The greater the number of contestants in an election, the higher the chances that winners will be decided by small margins. Margins between 1,000 and 3,000 votes could decide the MLA in a large number of the 288 seats in the Maharashtra assembly election, voting for which was held on Wednesday.
In the 2009 elections, when two alliances squared off each other, 32 of the 288 assembly constituencies were won with a margin of less than 3,000 votes. But it’s the 1999 election that presents the closest similarity to this year’s.
In the 1999 election, fought as a three-way contest between the Congress, Nationalist Congress Party (NCP) and the Shiv Sena-Bharatiya Janata Party (BJP) alliance, 47 seats were decided by a margin of less than 3,000 votes. Of these, 27 were won with a margin of less than 2,000 votes.
The impact of the division of votes: the Congress lost the seats it should have won. It could bag only four of these 27 seats, but came a close second in 16 constituencies.
The NCP won four and was the runner-up in six. As the two Congress parties turned into rivals, the Sena-BJP gained advantage. The alliance won 15 of the 27 seats and were placed second in four other seats by a small margin.
If the winning margin is below 4,000 votes, then 63 of the 288 seats were decided thus.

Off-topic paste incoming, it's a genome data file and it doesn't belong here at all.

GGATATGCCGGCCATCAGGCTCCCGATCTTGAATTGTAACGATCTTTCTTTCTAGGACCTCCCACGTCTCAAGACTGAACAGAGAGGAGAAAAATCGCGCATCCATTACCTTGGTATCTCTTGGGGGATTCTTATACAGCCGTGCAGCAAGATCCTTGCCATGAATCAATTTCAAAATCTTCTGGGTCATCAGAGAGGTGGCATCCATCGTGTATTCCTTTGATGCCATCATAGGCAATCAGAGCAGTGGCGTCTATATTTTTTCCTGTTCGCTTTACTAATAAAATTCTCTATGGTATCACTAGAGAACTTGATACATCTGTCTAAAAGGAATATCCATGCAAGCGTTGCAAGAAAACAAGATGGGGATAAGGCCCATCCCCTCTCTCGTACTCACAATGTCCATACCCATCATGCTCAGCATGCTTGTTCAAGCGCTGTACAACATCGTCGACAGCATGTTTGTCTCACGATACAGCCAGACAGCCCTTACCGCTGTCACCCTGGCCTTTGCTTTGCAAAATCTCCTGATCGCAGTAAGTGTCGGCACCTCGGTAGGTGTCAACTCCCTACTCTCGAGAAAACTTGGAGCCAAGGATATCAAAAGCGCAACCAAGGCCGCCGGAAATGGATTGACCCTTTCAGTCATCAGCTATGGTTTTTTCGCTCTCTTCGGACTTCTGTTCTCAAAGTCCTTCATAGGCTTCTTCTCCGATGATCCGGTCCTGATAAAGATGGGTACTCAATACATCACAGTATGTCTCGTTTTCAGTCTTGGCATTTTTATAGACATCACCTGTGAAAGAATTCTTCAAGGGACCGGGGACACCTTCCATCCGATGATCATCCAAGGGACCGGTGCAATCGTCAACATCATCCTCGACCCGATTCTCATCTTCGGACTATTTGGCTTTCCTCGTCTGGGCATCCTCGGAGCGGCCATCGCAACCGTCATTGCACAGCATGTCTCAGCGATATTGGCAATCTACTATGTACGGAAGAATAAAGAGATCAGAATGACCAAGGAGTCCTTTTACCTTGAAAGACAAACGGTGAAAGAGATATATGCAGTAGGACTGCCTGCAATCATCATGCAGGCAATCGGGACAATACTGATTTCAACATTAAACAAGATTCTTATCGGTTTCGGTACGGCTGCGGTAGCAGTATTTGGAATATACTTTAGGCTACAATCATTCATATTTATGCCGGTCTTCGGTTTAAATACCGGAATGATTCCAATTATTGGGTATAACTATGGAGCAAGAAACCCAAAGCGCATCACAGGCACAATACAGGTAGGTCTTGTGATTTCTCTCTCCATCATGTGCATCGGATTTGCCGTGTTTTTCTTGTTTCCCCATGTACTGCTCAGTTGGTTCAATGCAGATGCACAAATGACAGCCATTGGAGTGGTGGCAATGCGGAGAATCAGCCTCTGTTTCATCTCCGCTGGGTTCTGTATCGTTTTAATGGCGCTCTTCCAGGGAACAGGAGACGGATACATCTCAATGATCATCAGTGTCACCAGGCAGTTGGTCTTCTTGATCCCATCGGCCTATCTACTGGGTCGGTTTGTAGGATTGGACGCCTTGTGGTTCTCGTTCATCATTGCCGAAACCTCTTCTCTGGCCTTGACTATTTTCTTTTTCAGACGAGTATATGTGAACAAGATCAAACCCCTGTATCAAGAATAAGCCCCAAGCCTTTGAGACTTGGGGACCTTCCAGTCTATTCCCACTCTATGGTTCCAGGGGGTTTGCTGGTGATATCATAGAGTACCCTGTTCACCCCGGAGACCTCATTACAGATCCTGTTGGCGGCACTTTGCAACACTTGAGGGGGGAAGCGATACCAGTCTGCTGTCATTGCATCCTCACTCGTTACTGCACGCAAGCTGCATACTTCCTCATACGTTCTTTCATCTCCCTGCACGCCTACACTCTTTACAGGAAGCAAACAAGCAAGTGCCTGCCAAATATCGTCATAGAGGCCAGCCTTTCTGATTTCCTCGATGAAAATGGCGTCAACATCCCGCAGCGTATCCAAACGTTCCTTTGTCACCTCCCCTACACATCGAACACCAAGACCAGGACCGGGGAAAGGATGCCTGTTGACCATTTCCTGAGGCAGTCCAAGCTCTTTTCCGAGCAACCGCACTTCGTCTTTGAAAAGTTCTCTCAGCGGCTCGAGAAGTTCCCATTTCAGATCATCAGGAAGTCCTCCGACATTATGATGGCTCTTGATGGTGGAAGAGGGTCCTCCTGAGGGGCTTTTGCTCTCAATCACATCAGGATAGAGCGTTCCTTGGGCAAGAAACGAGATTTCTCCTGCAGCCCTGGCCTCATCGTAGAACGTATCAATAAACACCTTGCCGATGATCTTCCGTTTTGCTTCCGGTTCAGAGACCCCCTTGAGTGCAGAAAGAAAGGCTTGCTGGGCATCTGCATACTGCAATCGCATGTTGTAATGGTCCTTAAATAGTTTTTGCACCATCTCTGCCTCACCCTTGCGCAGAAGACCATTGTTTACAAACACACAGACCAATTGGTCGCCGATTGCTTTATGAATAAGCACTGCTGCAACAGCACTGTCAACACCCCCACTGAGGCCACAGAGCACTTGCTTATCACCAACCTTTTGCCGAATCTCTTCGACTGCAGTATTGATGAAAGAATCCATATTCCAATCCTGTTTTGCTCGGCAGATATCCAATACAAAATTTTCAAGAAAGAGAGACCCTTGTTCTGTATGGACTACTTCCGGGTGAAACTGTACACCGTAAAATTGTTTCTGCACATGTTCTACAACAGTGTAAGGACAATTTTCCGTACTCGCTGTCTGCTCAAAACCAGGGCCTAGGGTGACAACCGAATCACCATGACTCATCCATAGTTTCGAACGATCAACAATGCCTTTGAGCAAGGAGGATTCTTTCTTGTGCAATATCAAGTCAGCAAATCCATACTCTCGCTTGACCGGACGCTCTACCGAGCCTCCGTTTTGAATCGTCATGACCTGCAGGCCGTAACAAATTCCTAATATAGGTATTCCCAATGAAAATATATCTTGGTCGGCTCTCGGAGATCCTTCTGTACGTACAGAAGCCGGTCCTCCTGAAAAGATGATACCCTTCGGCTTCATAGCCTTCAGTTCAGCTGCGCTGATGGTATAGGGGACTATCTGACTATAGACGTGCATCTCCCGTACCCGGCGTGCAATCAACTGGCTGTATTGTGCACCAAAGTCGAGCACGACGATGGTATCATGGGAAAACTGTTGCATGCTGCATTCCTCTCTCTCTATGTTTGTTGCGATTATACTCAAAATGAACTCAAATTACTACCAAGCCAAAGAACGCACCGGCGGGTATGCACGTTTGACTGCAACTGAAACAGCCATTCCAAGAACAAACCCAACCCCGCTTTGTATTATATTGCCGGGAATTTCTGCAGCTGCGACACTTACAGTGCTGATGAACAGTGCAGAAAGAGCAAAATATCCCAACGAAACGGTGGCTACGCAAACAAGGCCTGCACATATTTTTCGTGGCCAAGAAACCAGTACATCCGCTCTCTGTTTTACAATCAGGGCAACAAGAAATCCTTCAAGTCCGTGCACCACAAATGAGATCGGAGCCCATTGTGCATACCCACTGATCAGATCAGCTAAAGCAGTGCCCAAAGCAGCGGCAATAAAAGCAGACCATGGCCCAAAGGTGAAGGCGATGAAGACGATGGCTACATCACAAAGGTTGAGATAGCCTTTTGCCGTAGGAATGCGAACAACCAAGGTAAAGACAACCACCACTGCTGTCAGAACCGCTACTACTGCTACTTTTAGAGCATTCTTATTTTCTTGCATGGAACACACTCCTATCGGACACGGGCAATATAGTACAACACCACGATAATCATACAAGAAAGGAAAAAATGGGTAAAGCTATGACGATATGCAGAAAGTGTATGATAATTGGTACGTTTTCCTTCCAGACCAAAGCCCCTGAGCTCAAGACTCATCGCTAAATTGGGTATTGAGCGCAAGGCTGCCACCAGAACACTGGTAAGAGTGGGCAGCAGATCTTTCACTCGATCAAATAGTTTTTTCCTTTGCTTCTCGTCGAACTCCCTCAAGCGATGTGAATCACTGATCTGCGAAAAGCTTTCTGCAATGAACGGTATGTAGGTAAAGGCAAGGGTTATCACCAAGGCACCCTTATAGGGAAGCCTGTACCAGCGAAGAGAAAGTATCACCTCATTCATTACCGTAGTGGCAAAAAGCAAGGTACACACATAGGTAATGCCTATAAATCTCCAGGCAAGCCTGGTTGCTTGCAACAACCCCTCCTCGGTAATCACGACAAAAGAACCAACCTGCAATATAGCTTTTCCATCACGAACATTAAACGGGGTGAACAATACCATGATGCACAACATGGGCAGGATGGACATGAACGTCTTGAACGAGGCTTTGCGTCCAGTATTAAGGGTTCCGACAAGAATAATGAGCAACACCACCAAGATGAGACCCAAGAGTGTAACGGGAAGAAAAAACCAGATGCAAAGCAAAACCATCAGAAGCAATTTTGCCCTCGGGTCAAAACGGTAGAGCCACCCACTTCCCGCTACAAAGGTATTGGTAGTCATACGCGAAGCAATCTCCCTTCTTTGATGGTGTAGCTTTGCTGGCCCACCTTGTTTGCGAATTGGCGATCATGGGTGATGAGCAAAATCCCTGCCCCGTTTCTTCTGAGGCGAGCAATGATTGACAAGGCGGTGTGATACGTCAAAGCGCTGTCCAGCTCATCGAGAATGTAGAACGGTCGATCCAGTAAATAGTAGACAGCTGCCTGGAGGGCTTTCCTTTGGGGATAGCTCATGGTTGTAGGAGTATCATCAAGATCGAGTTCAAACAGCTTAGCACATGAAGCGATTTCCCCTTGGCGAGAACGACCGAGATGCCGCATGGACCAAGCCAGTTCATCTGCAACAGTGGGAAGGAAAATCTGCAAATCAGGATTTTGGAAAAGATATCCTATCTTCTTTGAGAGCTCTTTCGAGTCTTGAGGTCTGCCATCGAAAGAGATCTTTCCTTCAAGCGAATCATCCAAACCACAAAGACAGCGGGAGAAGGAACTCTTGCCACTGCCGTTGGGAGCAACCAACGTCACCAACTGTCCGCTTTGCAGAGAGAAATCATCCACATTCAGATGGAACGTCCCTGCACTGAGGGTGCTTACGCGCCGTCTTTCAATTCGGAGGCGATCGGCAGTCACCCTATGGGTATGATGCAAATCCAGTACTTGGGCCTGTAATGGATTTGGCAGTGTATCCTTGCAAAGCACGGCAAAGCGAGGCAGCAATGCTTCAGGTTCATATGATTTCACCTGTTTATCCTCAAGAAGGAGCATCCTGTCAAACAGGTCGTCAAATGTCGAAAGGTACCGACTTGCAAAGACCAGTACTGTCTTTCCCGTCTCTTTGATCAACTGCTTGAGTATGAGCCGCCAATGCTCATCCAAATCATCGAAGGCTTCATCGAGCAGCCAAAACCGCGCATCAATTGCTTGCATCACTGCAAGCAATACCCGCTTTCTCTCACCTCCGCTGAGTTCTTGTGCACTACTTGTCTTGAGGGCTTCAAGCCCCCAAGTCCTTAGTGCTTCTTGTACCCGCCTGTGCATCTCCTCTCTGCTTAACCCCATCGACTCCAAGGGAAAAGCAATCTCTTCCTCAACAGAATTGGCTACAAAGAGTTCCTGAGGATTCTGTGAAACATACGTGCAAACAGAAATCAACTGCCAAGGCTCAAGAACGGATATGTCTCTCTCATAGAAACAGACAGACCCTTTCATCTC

“Margins below 2,000 or 3,000 votes mean that the seat could swing any way depending on the candidate and the campaign that he/she runs. In a four-way battle, the impact of division of votes would be more,” said Suhas Palshikar, Pune-based professor of politics and well-known political analyst.
In the last assembly election, eight of the 32 were so closely contested that the victory margin was below 1,000 votes. In Kankavli, regarded as the bastion of Narayan Rane, the margin between the winner and the runner-up was only 34 votes, or 0.02% of the total votes.
How did the alliances fare in the closely contested seats? The honours were shared equally between the Congress and NCP and Sena and BJP.
The Congress-NCP candidates won 14 of the 32 seats and came second in 12 other seats. The Sena-BJP candidates won in 13 and came second in 10 seats.
However, the interesting part is the performance of each party. Congress won 10 seats and was placed second in seven others. The BJP won seven seats and was the runner-up in six, while Sena won six and was runner-up in four. The NCP won four seats and came second in five others.
Independents had a role to play. They won two seats and came second in eight of 32 seats where margins were below 3,000 votes.